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Friday, 28 June, 2002, 18:33 GMT 19:33 UK
Hunger-strike dissident vows to fight on
Jordan's first woman MP has been freed from prison after a 29 day hunger strike to protest about higher car insurance fees which, she says, hurt the country's poorest people. She spoke to BBC News Online.
When Toujan Al-Faisal was freed by royal pardon, she had lost 12 kilos (1 st 12 lb) in less than a month, but she was determined to walk out of hospital on her daughter's arm.
"I refused a wheelchair because I don't like the look, the attitude of weakness," she says.
How did the apparently mundane issue of vehicle insurance lead to an 18-month jail term for slandering the state?
Ms Al-Faisal says she was championing the cause of impoverished taxi-drivers against Jordan's commercial elite.
High profile critic
Her outspokenness has long made her a controversial figure in Jordan.
A feminist and anti-corruption campaigner, Ms Al-Faisal, was the first woman elected to Jordan's parliament in 1993, though she lost her seat four years later in 1997.
She was imprisoned in mid-May after the state security court ruled she had published "lies that hurt the state's integrity and honour".
The case centred on an open letter to the King in which she accused the government of corruption over a decision to double the cost of the cheapest, compulsory level of car insurance.
The details of her allegations centred on the business interests of Prime Minister Ali Abu Ragheb and his family.
The chief judge said her language and comments had "exceeded the boundaries of acceptable criticism".
King Abdullah II's decision to pardon her after protests by civil rights groups does not wipe out her conviction, says Omar Nahar, a spokesman for the Jordanian Embassy in London.
"The lady was sentenced and instead of just serving the whole term his majesty saw fit that she should not serve the full term.
"She did receive a fair trial as far as the Jordanian law is concerned," he says.
"They should be cancelling the verdict because it was wrong right from the beginning," says Ms Al-Faisal.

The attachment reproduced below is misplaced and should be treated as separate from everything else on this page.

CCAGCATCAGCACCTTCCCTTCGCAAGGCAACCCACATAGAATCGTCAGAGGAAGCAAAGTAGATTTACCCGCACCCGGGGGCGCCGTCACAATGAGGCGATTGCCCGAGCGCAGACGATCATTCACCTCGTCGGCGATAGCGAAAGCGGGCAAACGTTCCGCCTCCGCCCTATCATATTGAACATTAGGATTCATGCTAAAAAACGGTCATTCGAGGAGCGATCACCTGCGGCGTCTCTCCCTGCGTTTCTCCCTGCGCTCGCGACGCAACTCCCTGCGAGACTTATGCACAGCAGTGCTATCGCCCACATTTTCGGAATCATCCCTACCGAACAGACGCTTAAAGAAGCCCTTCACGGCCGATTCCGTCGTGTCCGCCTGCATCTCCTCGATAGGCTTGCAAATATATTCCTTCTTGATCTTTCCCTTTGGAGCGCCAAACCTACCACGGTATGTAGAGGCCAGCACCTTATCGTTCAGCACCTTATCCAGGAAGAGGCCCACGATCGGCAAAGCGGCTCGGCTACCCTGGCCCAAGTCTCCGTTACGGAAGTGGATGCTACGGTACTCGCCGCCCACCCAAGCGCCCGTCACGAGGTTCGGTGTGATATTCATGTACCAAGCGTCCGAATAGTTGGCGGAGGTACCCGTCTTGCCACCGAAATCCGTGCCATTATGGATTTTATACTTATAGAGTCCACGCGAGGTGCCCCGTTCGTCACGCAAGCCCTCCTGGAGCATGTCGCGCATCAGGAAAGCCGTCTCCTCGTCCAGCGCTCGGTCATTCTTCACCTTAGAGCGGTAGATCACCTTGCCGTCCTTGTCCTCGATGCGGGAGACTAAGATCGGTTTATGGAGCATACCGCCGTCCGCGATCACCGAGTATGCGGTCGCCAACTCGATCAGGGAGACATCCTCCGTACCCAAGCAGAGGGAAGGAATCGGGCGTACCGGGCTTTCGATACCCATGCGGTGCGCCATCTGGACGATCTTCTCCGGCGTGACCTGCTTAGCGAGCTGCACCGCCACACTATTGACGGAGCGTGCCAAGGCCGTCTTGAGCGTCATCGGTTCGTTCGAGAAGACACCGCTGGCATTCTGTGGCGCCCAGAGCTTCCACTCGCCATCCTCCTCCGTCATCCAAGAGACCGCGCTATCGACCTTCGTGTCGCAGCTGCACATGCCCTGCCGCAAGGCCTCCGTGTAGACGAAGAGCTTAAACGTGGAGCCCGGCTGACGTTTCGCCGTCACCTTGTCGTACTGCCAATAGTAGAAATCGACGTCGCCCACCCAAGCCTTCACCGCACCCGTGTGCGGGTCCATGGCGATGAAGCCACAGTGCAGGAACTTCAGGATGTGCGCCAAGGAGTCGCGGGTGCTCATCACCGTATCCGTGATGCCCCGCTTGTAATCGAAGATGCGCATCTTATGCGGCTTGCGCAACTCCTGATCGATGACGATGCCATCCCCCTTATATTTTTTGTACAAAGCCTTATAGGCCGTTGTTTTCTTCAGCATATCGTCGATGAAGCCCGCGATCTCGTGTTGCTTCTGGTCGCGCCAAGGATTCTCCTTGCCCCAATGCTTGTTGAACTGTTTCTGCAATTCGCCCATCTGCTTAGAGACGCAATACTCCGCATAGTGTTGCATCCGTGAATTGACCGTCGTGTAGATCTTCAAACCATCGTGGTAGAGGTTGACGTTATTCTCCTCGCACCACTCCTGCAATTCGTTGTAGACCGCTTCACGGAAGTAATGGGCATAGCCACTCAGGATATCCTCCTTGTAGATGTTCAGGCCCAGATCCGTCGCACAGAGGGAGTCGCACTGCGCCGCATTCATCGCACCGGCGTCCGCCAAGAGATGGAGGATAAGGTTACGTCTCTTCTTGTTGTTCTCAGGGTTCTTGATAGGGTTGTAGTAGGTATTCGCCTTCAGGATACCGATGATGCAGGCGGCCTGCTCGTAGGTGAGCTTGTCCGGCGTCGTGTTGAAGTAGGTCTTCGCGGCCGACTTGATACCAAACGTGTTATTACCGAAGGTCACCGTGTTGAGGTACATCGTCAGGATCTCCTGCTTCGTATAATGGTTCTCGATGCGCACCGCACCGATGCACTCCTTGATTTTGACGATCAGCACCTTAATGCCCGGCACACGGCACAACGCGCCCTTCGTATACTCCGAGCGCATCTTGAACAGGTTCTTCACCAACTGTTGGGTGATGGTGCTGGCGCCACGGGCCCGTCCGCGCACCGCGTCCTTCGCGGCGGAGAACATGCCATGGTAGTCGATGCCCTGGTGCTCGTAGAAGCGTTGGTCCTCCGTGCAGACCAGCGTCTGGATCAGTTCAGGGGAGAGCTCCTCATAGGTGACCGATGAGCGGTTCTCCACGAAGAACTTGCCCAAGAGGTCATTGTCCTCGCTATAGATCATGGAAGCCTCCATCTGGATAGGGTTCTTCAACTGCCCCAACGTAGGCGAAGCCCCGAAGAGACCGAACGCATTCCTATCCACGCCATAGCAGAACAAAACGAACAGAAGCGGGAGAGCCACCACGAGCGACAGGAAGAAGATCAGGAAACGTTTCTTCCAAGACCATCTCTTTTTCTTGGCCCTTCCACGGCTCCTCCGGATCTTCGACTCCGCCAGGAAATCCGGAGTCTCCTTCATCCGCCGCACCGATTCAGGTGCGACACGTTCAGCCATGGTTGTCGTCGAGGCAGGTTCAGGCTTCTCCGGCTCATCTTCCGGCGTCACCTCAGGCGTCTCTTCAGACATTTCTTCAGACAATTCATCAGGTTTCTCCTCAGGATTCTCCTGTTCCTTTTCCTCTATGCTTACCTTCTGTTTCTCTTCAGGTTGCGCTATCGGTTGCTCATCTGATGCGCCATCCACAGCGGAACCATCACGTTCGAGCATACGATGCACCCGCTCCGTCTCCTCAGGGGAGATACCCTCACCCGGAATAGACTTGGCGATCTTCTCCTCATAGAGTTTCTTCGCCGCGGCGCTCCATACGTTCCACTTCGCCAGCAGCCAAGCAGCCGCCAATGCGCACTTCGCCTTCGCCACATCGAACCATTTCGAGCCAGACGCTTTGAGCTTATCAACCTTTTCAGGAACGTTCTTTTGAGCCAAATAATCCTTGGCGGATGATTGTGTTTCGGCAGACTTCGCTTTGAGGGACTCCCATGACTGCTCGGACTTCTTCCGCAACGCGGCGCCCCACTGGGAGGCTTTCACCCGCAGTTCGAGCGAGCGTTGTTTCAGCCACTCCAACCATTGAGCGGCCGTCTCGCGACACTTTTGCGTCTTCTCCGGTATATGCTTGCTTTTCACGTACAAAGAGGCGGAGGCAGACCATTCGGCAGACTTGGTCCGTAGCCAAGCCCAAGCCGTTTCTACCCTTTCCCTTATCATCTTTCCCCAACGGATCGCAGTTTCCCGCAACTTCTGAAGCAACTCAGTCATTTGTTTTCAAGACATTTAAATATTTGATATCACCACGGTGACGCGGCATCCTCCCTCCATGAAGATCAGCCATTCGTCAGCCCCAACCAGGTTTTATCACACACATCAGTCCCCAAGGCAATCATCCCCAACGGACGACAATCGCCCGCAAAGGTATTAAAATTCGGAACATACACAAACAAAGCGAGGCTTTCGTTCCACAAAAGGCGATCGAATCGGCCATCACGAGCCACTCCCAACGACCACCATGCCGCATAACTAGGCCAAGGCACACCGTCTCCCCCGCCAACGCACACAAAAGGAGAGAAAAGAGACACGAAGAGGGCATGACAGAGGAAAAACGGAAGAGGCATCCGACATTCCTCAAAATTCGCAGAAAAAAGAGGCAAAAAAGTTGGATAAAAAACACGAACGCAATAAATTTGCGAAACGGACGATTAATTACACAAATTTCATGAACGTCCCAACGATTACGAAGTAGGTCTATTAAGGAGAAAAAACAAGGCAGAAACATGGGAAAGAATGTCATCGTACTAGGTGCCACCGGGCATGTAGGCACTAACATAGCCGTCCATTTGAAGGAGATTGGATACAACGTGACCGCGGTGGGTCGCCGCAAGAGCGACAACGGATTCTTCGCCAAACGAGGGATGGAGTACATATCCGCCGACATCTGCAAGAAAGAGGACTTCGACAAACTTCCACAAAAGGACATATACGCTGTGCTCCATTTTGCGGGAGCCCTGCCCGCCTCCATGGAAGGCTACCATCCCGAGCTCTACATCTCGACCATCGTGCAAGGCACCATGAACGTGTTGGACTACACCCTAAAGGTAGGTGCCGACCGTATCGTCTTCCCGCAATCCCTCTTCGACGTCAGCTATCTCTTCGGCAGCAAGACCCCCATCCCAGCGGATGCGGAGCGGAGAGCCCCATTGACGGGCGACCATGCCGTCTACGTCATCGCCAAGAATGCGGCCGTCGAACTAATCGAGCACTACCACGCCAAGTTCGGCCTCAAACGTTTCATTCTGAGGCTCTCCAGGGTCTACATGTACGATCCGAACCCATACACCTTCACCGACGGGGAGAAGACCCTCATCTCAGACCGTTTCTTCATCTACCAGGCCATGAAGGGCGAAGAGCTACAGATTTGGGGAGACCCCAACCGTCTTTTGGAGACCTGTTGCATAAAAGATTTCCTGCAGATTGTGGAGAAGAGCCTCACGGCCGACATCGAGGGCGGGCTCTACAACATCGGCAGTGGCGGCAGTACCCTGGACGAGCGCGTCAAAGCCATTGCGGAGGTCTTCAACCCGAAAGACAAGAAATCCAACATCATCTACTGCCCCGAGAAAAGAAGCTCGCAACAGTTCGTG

Her campaign has raised issues about the poverty reduction strategies set out by the International Monetary Fund (IMF) and World Bank.
About 15% of Jordan's five million people are unemployed, according to official figures, but most commentators agree the real level of joblessness could be closer to 30%.
It is difficult to determine the exact number because many people do only casual work.
Ms Al-Faisal points out that it is people such as these who have to taken to driving taxis: "Half the taxi-drivers are almost unemployed. It is the poorest sector."
And she says it includes tens of thousands of families who are affected by the higher car insurance.
Nonetheless, Jordan has become a success story in the eyes of the International Monetary Fund (IMF) and World Bank. In 2000, it gained entry to the World Trade Organisation.
Over the last four years, Jordan has raised almost $1bn (£0.65bn) by selling off stakes in state firms to foreign investors to meet fiscal efficiency targets set out by the IMF.
The deals with major French and US firms covered telecoms, cement, water and railways.
Jordan's government has used the revenues to cut subsidies to inefficient state enterprises, rationalise the budget, raise taxes and increase foreign exchange reserves.
Some analysts think the government has overspent on construction projects, building homes for the military and paying off foreign debt.
"They should have invested these revenues in projects aimed at creating jobs and reducing unemployment," said Jordan University economics professor Munir Hamarneh in an interview with Agence France Presse last summer.
The IMF wants Jordan to balance the budget "and you could do it other ways," says Ms Faisal, who favours more small scale development projects.
She also believes aid for the poorest Jordanians deserves more attention: "Even in the US, they support some sectors and they have social insurance which we don't have."
Rapidly rising tensions between Palestinians and Israelis in the West Bank could dampen economic recovery in neighbouring Jordan.
Jordan's finance minister, Michel Marto, said last September that friction between the two sides was hampering growth rates, which have topped 3% for three years.
"We are doing well despite the Intifada but the Intifada has cost Jordan over 1% easily," he said.
Ms Al-Faisal continues to believe corruption is costing Jordan "billions" of dollars and should be tackled: "One of the basic demands of the IMF and World Bank is transparency and stopping corruption".
She plans to run for parliament again. "I feel my country is sinking and I'm not going to leave the world leaving my country in this condition to my children and grandchildren and the children of Jordan."
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